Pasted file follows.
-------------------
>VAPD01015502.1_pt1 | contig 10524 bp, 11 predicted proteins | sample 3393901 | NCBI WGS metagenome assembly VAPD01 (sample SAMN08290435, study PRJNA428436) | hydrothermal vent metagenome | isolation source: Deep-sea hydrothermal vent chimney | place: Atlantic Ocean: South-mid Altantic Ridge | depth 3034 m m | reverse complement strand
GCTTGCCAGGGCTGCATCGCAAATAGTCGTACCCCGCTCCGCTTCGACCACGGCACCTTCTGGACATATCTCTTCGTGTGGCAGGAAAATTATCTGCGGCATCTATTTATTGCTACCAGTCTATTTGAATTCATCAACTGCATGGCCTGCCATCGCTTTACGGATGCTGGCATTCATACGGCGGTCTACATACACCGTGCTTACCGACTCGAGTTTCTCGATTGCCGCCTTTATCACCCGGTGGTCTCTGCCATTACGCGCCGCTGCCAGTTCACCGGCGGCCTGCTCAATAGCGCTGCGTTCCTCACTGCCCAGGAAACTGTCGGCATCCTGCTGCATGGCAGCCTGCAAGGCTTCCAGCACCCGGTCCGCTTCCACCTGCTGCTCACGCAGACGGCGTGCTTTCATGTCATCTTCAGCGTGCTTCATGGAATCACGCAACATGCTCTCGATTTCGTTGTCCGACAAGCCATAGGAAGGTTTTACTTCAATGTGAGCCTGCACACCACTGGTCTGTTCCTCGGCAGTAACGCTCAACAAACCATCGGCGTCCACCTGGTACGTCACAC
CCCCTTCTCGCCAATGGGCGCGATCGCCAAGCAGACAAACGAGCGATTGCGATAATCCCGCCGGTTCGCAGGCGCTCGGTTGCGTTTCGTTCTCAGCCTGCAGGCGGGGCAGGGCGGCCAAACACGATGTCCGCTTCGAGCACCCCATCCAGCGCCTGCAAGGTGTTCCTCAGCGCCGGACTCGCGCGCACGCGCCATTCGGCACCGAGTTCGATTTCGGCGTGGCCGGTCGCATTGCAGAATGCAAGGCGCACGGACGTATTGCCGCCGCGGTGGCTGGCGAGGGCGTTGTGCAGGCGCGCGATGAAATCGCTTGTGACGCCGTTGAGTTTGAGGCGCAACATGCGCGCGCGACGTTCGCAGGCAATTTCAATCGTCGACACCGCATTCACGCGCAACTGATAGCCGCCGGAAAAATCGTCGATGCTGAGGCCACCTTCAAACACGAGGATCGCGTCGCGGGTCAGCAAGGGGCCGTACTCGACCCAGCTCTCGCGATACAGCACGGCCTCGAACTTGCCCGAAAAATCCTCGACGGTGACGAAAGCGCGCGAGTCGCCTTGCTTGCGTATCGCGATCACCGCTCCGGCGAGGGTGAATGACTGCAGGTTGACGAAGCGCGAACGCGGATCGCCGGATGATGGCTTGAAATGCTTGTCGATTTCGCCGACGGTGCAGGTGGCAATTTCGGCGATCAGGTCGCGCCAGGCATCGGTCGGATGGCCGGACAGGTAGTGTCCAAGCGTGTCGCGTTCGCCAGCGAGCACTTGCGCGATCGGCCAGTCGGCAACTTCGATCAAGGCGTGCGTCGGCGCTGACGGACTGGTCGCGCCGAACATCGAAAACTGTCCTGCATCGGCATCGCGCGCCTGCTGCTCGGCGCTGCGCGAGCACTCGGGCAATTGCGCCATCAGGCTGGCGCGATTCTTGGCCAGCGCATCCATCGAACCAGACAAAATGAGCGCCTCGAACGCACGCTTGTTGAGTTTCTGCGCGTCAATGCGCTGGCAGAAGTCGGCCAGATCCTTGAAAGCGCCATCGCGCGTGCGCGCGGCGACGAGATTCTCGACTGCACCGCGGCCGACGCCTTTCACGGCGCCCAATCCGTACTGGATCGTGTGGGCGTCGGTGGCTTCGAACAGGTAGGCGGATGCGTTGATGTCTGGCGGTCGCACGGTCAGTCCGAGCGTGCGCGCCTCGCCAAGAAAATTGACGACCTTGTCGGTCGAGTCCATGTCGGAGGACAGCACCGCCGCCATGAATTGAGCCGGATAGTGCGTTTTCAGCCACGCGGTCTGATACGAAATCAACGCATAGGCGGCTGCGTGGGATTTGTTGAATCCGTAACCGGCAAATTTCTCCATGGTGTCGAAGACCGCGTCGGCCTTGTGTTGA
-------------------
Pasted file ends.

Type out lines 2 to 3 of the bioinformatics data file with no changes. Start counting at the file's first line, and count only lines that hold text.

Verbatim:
GCTTGCCAGGGCTGCATCGCAAATAGTCGTACCCCGCTCCGCTTCGACCACGGCACCTTCTGGACATATCTCTTCGTGTGGCAGGAAAATTATCTGCGGCATCTATTTATTGCTACCAGTCTATTTGAATTCATCAACTGCATGGCCTGCCATCGCTTTACGGATGCTGGCATTCATACGGCGGTCTACATACACCGTGCTTACCGACTCGAGTTTCTCGATTGCCGCCTTTATCACCCGGTGGTCTCTGCCATTACGCGCCGCTGCCAGTTCACCGGCGGCCTGCTCAATAGCGCTGCGTTCCTCACTGCCCAGGAAACTGTCGGCATCCTGCTGCATGGCAGCCTGCAAGGCTTCCAGCACCCGGTCCGCTTCCACCTGCTGCTCACGCAGACGGCGTGCTTTCATGTCATCTTCAGCGTGCTTCATGGAATCACGCAACATGCTCTCGATTTCGTTGTCCGACAAGCCATAGGAAGGTTTTACTTCAATGTGAGCCTGCACACCACTGGTCTGTTCCTCGGCAGTAACGCTCAACAAACCATCGGCGTCCACCTGGTACGTCACAC
CCCCTTCTCGCCAATGGGCGCGATCGCCAAGCAGACAAACGAGCGATTGCGATAATCCCGCCGGTTCGCAGGCGCTCGGTTGCGTTTCGTTCTCAGCCTGCAGGCGGGGCAGGGCGGCCAAACACGATGTCCGCTTCGAGCACCCCATCCAGCGCCTGCAAGGTGTTCCTCAGCGCCGGACTCGCGCGCACGCGCCATTCGGCACCGAGTTCGATTTCGGCGTGGCCGGTCGCATTGCAGAATGCAAGGCGCACGGACGTATTGCCGCCGCGGTGGCTGGCGAGGGCGTTGTGCAGGCGCGCGATGAAATCGCTTGTGACGCCGTTGAGTTTGAGGCGCAACATGCGCGCGCGACGTTCGCAGGCAATTTCAATCGTCGACACCGCATTCACGCGCAACTGATAGCCGCCGGAAAAATCGTCGATGCTGAGGCCACCTTCAAACACGAGGATCGCGTCGCGGGTCAGCAAGGGGCCGTACTCGACCCAGCTCTCGCGATACAGCACGGCCTCGAACTTGCCCGAAAAATCCTCGACGGTGACGAAAGCGCGCGAGTCGCCTTGCTTGCGTATCGCGATCACCGCTCCGGCGAGGGTGAATGACTGCAGGTTGACGAAGCGCGAACGCGGATCGCCGGATGATGGCTTGAAATGCTTGTCGATTTCGCCGACGGTGCAGGTGGCAATTTCGGCGATCAGGTCGCGCCAGGCATCGGTCGGATGGCCGGACAGGTAGTGTCCAAGCGTGTCGCGTTCGCCAGCGAGCACTTGCGCGATCGGCCAGTCGGCAACTTCGATCAAGGCGTGCGTCGGCGCTGACGGACTGGTCGCGCCGAACATCGAAAACTGTCCTGCATCGGCATCGCGCGCCTGCTGCTCGGCGCTGCGCGAGCACTCGGGCAATTGCGCCATCAGGCTGGCGCGATTCTTGGCCAGCGCATCCATCGAACCAGACAAAATGAGCGCCTCGAACGCACGCTTGTTGAGTTTCTGCGCGTCAATGCGCTGGCAGAAGTCGGCCAGATCCTTGAAAGCGCCATCGCGCGTGCGCGCGGCGACGAGATTCTCGACTGCACCGCGGCCGACGCCTTTCACGGCGCCCAATCCGTACTGGATCGTGTGGGCGTCGGTGGCTTCGAACAGGTAGGCGGATGCGTTGATGTCTGGCGGTCGCACGGTCAGTCCGAGCGTGCGCGCCTCGCCAAGAAAATTGACGACCTTGTCGGTCGAGTCCATGTCGGAGGACAGCACCGCCGCCATGAATTGAGCCGGATAGTGCGTTTTCAGCCACGCGGTCTGATACGAAATCAACGCATAGGCGGCTGCGTGGGATTTGTTGAATCCGTAACCGGCAAATTTCTCCATGGTGTCGAAGACCGCGTCGGCCTTGTGTTGA